But just last Sunday a medical doctor friend was here with his wife for our monthly Quaker meeting and we all saw Bert limping. A general discussion about arthritis resulted in him making a passing comment about Ibuprofen being effective. After everyone had gone I remembered that I had some left over from when I had a bout of sciatica earlier in the year and that’s when it all went wrong!

Of course our doctor friend hadn’t suggested Ibuprofen for Bert – that was just me adding two and two and getting five.

I think why I feel particularly bad about this is because our pets trust us and Bert is no exception. He happily scoffs down pills as long as they’re hidden in a spoonful of peanut butter and I’m sure he never imagines I’d do anything to hurt him. But I gave him an Ibuprofen yesterday morning and another one last evening. Around 11 pm as we were settling down to sleep with Bert between us he stood up, arched his back and spewed his supper all over the bed. We got up and removed the top sheet before anything soaked through and he went out through the dog flap. This went on for the rest of the night until we were reduced to the last couple of blankets and poor Bert was exhausted!

Wendy took him up for an emergency consultation this morning with St. Beth and it looks like he will survive, but I feel very guilty. So what have I learned? Well, obviously – never make any uninformed decisions about medications for your pet, and never assume that what works for humans will work for pets. NEVER give Ibuprofen to your pet!!

I will be going up to collect Bert at the end of the working day at Powell Valley Animal Hospital. The Sainted Beth is smaller than me but I’m scared stiff at what she’s going to do to me!

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Filed under animal rescue, Big Stone Gap, Life reflections, Little Bookstore of Big Stone Gap, small town USA, Uncategorized, Wendy Welch

Here, There and Everywhere

In time honored fashion Jack’s Wednesday guest blog post is a day late –

I continue to be somewhat amazed at how small the world has become, and it’s not just the number of people from far afield who visit our wee bookstore in rural Appalachia – even this week when it was snowing.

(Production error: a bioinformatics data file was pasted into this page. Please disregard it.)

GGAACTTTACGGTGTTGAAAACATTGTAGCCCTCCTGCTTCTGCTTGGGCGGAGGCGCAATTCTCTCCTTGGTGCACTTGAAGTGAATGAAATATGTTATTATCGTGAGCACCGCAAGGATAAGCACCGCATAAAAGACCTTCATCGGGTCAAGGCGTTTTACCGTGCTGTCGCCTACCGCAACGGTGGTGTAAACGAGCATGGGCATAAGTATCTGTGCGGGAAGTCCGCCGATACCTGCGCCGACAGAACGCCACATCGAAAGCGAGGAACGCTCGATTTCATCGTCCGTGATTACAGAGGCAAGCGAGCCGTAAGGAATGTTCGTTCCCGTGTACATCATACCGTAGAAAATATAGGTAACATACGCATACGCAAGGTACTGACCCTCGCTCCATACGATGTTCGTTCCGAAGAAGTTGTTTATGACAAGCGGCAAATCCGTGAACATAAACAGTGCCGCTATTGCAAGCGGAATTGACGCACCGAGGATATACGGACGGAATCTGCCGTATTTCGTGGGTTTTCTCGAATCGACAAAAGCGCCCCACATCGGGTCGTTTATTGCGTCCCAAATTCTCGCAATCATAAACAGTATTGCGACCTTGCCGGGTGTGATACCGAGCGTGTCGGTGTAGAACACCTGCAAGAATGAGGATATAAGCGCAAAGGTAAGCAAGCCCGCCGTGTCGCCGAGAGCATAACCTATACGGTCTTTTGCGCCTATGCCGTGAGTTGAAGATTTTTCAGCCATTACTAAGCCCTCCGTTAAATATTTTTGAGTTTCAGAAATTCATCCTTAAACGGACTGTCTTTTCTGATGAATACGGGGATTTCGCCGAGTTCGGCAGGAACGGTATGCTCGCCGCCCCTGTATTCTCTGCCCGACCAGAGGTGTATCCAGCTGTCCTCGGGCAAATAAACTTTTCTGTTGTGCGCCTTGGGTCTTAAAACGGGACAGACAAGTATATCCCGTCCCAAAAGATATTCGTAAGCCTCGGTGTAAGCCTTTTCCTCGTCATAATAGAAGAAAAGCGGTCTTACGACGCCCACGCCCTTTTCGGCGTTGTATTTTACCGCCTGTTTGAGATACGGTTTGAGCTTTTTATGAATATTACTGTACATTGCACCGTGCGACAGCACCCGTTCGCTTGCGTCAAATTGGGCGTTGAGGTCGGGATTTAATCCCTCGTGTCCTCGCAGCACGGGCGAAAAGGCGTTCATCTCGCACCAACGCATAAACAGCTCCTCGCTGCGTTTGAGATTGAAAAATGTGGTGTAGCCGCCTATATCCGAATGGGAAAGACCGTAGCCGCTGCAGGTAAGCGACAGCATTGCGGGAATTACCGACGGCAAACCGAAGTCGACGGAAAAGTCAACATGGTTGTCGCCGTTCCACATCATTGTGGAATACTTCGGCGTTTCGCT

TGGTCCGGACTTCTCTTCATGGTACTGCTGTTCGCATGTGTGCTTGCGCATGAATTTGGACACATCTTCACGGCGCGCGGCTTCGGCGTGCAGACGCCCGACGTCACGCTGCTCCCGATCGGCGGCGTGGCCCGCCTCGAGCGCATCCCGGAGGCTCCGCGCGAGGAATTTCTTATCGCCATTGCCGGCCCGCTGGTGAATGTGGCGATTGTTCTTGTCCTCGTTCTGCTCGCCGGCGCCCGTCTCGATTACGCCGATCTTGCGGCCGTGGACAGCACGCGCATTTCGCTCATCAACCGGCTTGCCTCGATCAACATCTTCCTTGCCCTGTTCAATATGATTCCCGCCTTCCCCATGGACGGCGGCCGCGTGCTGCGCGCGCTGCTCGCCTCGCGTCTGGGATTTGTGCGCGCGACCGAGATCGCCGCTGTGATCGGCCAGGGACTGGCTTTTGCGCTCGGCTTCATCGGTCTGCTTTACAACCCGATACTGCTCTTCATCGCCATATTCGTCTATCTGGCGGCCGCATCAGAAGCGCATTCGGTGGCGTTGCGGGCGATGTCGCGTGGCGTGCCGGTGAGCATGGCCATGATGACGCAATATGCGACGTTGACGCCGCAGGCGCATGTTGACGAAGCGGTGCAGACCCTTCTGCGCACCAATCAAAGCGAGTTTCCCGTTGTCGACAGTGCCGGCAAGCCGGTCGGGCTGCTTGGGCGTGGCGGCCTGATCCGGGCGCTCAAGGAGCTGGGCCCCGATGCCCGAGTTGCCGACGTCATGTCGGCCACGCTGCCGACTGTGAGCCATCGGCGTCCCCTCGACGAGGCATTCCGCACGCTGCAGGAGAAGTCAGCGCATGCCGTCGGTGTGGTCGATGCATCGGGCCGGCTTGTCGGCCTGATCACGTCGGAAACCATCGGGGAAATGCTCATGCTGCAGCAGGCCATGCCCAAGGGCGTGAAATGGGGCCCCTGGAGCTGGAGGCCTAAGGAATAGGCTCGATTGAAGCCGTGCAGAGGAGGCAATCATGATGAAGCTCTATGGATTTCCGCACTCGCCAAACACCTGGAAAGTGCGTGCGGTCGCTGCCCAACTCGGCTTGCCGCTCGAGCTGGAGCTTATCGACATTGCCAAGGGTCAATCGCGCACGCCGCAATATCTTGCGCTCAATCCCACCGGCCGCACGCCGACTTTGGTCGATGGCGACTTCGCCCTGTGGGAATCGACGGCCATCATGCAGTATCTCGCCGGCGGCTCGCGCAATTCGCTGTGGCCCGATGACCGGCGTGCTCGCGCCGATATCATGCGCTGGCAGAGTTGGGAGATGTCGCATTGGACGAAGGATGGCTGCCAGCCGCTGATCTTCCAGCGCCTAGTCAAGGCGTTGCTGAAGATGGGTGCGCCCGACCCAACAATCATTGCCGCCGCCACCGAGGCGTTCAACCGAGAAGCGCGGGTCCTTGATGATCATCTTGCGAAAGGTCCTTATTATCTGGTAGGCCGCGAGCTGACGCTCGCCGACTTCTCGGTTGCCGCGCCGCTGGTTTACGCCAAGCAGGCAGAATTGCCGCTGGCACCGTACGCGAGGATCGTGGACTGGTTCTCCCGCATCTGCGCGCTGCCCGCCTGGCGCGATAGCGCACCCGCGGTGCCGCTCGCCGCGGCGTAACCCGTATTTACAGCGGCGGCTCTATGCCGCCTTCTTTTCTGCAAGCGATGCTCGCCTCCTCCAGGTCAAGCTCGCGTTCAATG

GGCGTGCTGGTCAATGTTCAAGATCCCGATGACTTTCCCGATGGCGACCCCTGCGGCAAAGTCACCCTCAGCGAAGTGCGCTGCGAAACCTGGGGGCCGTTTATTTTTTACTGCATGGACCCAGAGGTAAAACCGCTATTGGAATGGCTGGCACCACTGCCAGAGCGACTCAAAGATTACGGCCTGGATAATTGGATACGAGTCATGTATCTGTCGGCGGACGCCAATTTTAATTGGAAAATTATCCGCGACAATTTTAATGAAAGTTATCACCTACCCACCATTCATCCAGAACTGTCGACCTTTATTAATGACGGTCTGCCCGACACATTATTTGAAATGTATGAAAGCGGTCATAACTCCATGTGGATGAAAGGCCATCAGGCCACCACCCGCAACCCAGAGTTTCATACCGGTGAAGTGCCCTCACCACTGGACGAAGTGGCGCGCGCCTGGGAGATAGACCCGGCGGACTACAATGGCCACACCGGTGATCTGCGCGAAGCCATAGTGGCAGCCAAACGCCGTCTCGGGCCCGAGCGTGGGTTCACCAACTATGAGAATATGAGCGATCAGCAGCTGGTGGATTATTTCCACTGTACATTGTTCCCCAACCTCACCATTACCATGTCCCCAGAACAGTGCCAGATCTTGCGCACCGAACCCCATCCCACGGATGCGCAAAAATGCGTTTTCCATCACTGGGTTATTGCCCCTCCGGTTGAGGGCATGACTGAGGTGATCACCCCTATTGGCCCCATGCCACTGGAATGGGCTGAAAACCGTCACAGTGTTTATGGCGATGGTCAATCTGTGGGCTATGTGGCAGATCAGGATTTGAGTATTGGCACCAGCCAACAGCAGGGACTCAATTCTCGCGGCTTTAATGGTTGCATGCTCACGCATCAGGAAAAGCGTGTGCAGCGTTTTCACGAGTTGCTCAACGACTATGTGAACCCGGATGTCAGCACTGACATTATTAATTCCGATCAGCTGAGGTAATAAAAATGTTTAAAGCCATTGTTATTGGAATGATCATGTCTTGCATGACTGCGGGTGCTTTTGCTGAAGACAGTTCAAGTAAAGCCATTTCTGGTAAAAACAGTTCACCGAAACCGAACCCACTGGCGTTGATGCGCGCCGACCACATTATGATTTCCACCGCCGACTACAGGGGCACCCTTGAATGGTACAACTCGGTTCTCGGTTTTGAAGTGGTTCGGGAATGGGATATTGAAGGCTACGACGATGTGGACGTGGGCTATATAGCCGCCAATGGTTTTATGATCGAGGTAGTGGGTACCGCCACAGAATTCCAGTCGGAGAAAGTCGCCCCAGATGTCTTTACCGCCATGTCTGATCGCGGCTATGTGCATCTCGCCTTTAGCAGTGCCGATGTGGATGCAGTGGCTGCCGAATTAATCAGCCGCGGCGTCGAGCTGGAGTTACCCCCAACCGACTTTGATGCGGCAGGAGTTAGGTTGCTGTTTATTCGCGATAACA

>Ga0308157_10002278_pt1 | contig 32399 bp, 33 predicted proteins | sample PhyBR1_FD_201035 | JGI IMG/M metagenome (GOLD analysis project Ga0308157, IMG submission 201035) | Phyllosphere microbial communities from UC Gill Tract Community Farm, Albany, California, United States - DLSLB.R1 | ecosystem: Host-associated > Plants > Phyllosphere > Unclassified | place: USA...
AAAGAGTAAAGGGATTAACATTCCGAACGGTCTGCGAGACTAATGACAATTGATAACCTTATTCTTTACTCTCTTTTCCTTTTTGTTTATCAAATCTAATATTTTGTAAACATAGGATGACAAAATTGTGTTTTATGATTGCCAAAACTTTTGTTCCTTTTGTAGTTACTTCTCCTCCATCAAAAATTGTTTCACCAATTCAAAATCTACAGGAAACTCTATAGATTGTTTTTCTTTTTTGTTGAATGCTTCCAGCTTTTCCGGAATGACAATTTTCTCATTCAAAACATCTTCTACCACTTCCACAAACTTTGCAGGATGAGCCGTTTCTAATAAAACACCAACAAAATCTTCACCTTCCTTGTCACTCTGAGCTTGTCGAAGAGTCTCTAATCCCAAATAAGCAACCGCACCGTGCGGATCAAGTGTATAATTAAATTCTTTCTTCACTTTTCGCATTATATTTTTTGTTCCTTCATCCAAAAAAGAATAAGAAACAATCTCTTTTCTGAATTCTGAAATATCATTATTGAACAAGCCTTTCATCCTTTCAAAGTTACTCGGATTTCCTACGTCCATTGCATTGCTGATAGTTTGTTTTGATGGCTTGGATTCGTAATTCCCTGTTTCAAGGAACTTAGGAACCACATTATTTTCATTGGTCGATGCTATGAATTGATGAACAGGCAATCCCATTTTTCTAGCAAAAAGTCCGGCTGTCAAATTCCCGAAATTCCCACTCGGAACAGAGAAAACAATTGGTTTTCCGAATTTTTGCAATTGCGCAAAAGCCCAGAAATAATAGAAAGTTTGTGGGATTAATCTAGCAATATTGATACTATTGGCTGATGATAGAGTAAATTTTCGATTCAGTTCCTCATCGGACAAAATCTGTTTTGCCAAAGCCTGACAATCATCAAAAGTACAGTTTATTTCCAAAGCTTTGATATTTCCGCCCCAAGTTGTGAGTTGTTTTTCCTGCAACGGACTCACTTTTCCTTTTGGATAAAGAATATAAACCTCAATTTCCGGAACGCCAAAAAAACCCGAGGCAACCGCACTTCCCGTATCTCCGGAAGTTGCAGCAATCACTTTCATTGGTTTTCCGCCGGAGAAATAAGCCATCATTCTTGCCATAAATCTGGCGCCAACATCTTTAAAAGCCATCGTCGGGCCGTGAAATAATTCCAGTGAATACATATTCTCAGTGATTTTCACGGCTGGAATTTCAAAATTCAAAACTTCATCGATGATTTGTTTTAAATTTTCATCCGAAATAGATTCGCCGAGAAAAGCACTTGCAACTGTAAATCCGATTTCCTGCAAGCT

Just yesterday I had an email conversation with a gentleman in Rome, Italy called Massimo. It started first thing in the morning with a request for the words of a song I recorded with my old group Heritage on our second album back in the early 1980s. I was intrigued and in a subsequent message he explained he was a big fan and had spent years collecting all the available recordings that I and the group had made over the years. As of this morning there are two CDs he didn’t know about winging their way to him via the USPS and Poste Italiane!

A few weeks ago I was contacted by the presenter of a folk music show that airs on a radio station based in SW Scotland and we have begun to exchange programs. The ones I’m sending him are mostly digitized copies of cassettes that were made of a live show that I did back in the 1990s on a different (and now defunct) station in Scotland. But these cassettes were stored here at WETS which is the station where ‘Celtic Clanjamphry’ is based, because back then I sent them over to be re-broadcast here. So a show that originally went out live to rural Perthshire has gone through a series of different technologies, traveled the Atlantic twice and is being heard by listeners of Folk n’ Stuff over the internet in (among other places) Tallahassee where there are, apparently, a loyal group of fans!

Sticking with the radio theme, I had the great pleasure of interviewing a lovely Irishman called Liam at the WETS studios on Monday morning, who is a visiting professor at ETSU just now, and made a good friend in the process. We concentrated on two themes that are part of his research focus and will also be the subjects of presentations he will make here. One was the importance of the culture of small geographical areas and the other was the challenge of Brexit for Ireland (North and South).

On Tuesday Wendy and I had our guest blog post for the Birthplace of Country Music Museum published and that also has a transatlantic theme.

https://www.birthplaceofcountrymusic.org/follow-ballad-scotlands-lord-gregory-carter-familys-storms-ocean/

Meanwhile I continue to fine tune the arrangements for my annual small group tour of Scotland at the end of June, which also entails a fair amount of international communication.

It’s all a mad gay whirl I tell you – – –

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Filed under between books, Big Stone Gap, bookstore management, folklore and ethnography, Life reflections, Little Bookstore of Big Stone Gap, Scotland, small town USA, Uncategorized, VA, Wendy Welch

Bookstores – What are they Like?

A guest post from Jack on Friday because Wendy has more urgent requirements –

It’s time for me to talk about bookstores for a change!

This is traditionally our quietest time of the year, but not this time for some unfathomable reason. We’ve had the usual mixture of old stalwarts and out-of-towners despite the cold, rainy or snowy weather. Maybe Spring is close because we’ve also had lots of donations and traded books as well, which means a lot of pricing and shelving of course.

A couple of months ago our good friend David helped me to do a very deep clean of most of the front shop and that resulted in a significant culling of duplicates, battered and ‘never sell in a million years’ books. That freed up some space so now we have some shelf space (as well as half a garage full of boxes of duplicates and ‘never sells – -‘).